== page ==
Determined that students should at least know that Cinco de Mayo is not Mexico’s Independence Day, I searched for the only teaching tool that students will possibly pay attention to on party day: a movie. I found one that was both entertaining and enlightening–at least to me and a few adolescent history buffs. Juarez, a 1939 release, featured Bette Davis, big-eyed iconic film star from the early days of cinema, as the beautiful but unfortunate Charlotte of Belgium, who, with her hapless Hapsburg husband, Maximilian of Austria, occupied the imperial throne in Chapultepec Castle from 1864 to 1867. That was when President Benito Juarez ordered the execution by firing squad of Maximilian, who refused to abdicate even in the face of defeat.

You see, that surprising Mexican victory back on May 5, 1862, in the city of Puebla, had been bittersweet. It was followed by a long, hard struggle to drive out the invading French. If, like me, you are a somewhat lazy aficionado of history, a Napoleonic Time Line might be just what you need to better understand what was happening in Mexico while our ancestors north of the border were killing each other over the legality of trafficking in human beings.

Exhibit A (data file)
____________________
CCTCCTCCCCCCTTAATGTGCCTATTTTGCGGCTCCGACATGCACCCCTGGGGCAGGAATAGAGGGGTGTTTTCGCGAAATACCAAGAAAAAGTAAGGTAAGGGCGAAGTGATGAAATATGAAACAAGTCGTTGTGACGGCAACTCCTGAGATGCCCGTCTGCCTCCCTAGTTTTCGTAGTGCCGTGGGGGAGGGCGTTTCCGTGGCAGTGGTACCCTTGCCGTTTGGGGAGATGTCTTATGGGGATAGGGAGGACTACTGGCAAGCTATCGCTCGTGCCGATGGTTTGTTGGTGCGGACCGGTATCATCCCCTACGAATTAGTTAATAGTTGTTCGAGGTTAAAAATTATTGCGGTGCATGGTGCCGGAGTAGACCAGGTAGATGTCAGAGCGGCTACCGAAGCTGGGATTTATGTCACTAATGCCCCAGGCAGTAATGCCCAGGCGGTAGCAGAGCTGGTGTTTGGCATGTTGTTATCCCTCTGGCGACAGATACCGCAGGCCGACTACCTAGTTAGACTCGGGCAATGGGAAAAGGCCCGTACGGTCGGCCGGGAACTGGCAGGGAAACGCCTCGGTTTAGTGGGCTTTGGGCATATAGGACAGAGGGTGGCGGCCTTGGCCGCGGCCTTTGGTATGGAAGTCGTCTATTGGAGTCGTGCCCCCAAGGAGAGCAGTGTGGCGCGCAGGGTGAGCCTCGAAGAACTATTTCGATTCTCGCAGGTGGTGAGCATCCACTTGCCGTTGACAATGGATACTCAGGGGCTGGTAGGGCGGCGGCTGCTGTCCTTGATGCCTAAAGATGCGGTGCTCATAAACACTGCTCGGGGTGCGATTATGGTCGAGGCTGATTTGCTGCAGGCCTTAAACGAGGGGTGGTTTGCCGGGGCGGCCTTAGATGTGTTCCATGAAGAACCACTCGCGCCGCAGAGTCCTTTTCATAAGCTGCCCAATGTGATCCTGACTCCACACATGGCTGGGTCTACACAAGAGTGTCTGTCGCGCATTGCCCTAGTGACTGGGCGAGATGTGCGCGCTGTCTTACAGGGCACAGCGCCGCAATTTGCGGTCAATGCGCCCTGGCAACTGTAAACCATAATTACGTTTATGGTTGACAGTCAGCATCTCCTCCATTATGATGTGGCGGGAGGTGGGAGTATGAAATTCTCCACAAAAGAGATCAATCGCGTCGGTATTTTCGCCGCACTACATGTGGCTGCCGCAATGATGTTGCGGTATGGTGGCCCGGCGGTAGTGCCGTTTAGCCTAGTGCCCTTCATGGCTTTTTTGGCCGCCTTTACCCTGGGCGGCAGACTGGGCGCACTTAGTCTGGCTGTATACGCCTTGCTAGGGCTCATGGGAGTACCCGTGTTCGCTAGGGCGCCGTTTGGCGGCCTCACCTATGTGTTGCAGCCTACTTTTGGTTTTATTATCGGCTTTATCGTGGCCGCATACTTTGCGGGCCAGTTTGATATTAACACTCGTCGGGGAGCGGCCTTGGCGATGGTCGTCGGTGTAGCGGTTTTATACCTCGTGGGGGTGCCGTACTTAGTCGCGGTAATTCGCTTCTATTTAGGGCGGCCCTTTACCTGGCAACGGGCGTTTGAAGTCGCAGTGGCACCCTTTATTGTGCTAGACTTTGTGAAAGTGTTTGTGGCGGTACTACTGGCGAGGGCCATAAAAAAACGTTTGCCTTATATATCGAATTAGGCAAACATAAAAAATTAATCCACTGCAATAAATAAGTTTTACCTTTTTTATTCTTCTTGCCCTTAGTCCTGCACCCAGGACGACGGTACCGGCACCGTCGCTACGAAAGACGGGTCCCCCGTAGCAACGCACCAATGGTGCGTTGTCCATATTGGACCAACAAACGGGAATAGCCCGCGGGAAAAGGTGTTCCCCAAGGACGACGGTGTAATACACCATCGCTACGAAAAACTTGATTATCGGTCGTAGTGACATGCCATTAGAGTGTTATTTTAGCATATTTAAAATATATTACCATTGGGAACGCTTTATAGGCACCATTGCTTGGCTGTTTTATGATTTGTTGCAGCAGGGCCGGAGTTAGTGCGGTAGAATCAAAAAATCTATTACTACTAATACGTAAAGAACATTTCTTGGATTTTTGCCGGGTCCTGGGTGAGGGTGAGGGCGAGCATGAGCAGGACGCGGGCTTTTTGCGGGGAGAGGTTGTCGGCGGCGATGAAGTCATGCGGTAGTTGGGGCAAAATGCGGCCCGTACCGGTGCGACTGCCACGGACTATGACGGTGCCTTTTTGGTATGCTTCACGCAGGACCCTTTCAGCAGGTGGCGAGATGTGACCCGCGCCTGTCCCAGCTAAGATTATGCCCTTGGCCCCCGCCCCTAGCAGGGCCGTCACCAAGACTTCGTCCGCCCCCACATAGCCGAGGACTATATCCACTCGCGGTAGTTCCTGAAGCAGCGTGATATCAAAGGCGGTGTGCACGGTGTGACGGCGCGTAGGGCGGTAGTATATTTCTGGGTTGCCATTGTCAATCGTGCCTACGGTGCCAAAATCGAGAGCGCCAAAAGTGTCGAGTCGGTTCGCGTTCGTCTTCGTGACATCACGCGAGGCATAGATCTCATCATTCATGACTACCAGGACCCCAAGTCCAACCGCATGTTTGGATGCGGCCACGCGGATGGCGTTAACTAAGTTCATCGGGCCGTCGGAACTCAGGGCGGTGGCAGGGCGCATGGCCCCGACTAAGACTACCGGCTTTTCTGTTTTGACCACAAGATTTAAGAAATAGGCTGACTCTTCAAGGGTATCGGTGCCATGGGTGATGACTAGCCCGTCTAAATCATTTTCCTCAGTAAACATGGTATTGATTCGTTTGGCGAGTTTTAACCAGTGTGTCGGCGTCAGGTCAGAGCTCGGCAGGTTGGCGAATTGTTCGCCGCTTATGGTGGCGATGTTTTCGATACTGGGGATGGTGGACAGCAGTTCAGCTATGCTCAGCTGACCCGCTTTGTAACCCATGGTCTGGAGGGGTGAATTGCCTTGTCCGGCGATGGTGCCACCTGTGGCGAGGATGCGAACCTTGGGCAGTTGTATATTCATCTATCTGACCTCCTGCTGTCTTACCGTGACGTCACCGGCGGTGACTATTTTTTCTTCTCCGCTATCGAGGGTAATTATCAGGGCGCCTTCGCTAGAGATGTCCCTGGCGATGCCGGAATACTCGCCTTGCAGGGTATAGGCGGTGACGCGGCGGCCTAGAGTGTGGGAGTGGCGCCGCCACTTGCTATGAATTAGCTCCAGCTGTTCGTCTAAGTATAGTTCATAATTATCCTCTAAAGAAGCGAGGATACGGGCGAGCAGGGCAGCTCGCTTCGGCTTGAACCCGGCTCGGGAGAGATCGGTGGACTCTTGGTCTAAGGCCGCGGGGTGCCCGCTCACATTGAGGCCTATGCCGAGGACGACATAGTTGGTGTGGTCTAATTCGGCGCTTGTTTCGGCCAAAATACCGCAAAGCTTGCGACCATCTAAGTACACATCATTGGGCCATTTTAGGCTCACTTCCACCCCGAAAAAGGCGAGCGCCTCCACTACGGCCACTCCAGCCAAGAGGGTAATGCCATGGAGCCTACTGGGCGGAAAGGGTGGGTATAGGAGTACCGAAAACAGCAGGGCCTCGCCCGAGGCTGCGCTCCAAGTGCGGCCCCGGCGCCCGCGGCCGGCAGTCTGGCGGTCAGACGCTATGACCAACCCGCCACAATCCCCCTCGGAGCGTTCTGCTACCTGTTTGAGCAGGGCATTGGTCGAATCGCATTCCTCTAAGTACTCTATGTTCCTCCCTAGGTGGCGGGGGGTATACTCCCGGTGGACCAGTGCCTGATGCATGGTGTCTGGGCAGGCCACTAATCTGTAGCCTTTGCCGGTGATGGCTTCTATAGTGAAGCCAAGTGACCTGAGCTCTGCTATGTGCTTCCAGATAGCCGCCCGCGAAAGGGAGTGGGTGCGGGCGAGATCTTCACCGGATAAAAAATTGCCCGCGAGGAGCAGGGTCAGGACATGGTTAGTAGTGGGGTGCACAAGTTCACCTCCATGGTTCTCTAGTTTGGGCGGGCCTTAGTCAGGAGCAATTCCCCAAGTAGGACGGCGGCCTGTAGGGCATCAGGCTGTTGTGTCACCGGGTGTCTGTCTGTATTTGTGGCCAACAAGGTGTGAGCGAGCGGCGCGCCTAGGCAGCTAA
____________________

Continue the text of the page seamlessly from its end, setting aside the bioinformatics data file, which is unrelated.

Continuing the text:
The celebrated victory at the Battle of Puebla had the unhappy short-term effect of causing the French, backed by Mexican Imperialists, to dig their heels in even deeper, wanting to prove they could prevail on the American continent. The movie provides more or less true-to-history details about Mexico’s fight to remain independent, and about Benito Juarez, the leader who is celebrated as the hero of that struggle. Juarez was a great admirer of Abraham Lincoln, a detail not lost on the moviemakers.

As a ninth-grade student of Spanish, I was fascinated by a textbook picture of Carlota in overlapping ruffles and a crown. Mexico, just a day’s drive away from my home in Texas, had been ruled by a real Emperor and Empress, who lived in a real castle at Chapultepec. Many years would go by before I knew for sure that this was NOT a good thing.

“Mom, what is the big deal about Cinco de Mayo?” my kids had asked just after we moved to Texas from Guadalajara, Mexico. “The Spanish teacher wants us to tell her classes how we celebrated this amazing festival in Mexico.”

“Tell them,” I said, “that you celebrated it pretty much the same way they celebrate the Battle of Gettysburg.”

Mexicans all over the world, with the exception of Mexico, now celebrate Cinco de Mayo, joined by non-Mexicans looking for an excuse to drink tequila and eat guacamole. They commemorate a battle that happened in Mexico, while Mexicans themselves are doing whatever they do on any other ordinary day.

Suggested reading: Abraham Lincoln and Mexico by Michael Hogan

A vintage trailer for the 1939 movie, Juarez

An excellent documentary on the Emperors of Mexico and Carlota’s 60 years of madness